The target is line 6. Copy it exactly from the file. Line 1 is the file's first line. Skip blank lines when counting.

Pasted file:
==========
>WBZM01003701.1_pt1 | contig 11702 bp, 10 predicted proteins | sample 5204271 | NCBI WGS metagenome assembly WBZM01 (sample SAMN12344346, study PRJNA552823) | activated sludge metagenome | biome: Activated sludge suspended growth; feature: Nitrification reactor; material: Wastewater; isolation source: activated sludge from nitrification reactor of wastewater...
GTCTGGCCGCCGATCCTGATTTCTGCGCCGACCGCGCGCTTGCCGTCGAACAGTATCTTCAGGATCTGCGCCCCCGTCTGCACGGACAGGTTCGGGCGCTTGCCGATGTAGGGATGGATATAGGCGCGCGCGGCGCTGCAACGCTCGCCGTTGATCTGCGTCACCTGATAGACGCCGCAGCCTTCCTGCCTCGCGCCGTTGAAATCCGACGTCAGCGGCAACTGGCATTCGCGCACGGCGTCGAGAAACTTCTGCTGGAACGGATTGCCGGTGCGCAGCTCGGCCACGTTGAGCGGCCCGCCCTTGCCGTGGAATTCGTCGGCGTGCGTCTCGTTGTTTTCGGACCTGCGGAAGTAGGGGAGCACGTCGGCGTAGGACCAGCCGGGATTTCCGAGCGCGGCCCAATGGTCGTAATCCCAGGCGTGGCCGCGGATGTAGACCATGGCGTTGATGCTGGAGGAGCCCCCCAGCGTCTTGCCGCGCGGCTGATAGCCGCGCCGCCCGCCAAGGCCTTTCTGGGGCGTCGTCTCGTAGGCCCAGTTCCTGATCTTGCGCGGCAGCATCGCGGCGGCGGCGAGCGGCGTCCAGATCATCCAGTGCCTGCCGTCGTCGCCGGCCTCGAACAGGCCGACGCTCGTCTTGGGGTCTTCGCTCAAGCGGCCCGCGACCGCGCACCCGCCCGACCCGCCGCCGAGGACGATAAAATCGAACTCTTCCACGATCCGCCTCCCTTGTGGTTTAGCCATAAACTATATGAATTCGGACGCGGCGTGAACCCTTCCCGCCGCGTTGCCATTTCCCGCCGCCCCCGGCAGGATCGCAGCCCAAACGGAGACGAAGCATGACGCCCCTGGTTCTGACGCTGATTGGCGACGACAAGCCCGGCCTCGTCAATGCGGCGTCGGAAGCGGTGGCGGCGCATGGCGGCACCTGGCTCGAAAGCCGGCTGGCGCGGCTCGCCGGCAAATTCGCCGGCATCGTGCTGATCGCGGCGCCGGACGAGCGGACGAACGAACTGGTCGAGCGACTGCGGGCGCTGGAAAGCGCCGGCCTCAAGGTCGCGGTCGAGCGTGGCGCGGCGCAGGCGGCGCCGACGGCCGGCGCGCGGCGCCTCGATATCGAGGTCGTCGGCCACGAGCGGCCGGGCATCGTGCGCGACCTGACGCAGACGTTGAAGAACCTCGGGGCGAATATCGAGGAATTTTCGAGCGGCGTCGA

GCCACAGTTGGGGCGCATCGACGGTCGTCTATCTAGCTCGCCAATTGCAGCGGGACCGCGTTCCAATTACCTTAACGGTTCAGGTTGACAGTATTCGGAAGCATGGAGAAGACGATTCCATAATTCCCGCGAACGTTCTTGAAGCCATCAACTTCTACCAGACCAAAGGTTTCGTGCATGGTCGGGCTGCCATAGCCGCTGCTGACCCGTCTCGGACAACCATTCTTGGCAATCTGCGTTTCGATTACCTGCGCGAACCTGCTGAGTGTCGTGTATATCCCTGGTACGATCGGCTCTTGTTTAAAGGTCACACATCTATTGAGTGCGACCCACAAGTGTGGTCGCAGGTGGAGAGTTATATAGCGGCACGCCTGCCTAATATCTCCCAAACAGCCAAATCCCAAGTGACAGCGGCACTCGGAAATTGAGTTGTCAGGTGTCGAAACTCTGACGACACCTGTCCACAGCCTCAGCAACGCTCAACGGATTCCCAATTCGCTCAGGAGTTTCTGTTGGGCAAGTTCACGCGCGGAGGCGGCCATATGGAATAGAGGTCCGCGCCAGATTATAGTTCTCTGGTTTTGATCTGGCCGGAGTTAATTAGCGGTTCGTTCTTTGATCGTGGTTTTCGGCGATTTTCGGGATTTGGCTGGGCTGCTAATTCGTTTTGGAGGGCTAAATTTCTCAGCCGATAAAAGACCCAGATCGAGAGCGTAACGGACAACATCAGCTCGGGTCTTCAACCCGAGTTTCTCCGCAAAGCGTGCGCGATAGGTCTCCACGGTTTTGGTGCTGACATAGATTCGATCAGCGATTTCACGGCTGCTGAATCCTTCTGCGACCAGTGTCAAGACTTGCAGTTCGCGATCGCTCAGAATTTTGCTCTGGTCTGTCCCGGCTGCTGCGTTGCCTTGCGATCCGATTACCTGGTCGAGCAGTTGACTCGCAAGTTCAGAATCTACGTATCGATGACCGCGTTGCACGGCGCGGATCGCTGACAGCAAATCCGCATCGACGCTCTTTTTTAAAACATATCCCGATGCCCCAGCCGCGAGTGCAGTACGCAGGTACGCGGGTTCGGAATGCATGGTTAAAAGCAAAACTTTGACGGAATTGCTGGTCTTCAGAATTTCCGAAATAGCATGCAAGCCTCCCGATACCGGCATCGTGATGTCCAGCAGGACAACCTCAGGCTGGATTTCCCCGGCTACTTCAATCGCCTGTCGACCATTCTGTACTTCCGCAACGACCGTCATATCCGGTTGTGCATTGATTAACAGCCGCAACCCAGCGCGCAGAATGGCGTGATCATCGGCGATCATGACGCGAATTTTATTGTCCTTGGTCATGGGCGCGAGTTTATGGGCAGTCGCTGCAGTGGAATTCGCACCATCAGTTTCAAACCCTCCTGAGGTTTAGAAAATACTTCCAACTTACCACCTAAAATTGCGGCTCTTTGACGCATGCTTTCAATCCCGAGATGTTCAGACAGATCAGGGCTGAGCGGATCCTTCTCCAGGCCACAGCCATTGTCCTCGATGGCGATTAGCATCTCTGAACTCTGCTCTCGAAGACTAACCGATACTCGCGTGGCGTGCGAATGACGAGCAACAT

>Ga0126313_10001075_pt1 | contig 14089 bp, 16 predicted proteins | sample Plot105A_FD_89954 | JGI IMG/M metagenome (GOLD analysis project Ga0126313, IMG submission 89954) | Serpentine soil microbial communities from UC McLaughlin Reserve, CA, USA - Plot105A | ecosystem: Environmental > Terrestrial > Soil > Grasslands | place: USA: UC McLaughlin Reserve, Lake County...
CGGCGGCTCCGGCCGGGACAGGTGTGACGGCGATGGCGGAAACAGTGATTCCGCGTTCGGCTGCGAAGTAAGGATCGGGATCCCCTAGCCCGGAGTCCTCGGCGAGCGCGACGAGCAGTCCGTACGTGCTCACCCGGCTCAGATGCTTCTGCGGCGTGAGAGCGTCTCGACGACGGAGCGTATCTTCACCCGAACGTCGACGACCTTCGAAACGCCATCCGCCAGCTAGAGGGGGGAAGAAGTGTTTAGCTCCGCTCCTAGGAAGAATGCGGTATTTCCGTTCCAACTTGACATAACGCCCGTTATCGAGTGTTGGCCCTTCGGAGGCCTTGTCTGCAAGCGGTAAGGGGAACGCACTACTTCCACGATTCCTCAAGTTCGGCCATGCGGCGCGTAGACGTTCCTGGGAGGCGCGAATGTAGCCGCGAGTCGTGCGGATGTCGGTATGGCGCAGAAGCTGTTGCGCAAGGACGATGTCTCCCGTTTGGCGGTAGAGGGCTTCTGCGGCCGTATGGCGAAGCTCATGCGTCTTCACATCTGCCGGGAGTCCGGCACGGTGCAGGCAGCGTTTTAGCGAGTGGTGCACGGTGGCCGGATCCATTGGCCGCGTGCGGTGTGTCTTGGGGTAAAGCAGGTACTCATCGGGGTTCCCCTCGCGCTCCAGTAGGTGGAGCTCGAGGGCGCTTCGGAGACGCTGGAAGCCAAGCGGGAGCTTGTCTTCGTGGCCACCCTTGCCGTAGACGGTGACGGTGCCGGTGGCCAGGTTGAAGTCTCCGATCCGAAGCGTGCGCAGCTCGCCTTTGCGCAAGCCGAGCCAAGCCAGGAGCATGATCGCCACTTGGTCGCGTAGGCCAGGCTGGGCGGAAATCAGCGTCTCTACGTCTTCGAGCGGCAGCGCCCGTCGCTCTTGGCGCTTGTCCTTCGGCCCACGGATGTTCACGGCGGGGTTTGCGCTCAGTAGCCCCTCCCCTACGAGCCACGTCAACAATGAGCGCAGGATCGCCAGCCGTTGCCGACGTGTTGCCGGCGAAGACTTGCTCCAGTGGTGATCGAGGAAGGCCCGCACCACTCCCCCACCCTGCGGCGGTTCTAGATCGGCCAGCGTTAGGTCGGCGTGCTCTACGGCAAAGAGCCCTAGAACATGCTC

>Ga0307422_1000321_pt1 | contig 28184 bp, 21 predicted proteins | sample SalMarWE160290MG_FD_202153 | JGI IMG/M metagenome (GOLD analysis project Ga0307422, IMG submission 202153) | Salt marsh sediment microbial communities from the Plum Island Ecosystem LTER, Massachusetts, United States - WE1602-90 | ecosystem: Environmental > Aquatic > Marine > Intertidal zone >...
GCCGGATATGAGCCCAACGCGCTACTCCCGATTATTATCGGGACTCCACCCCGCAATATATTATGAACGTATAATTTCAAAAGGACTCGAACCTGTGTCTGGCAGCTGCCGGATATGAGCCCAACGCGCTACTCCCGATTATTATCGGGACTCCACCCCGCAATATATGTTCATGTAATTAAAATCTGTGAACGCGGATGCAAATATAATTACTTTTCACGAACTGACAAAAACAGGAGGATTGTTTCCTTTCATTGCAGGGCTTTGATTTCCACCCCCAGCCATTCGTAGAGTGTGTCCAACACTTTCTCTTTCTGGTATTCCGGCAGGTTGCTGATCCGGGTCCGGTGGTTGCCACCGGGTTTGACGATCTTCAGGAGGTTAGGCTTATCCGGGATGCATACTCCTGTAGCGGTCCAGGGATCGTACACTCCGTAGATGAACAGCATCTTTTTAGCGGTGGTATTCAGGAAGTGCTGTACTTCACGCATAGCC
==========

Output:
>Ga0307422_1000321_pt1 | contig 28184 bp, 21 predicted proteins | sample SalMarWE160290MG_FD_202153 | JGI IMG/M metagenome (GOLD analysis project Ga0307422, IMG submission 202153) | Salt marsh sediment microbial communities from the Plum Island Ecosystem LTER, Massachusetts, United States - WE1602-90 | ecosystem: Environmental > Aquatic > Marine > Intertidal zone >...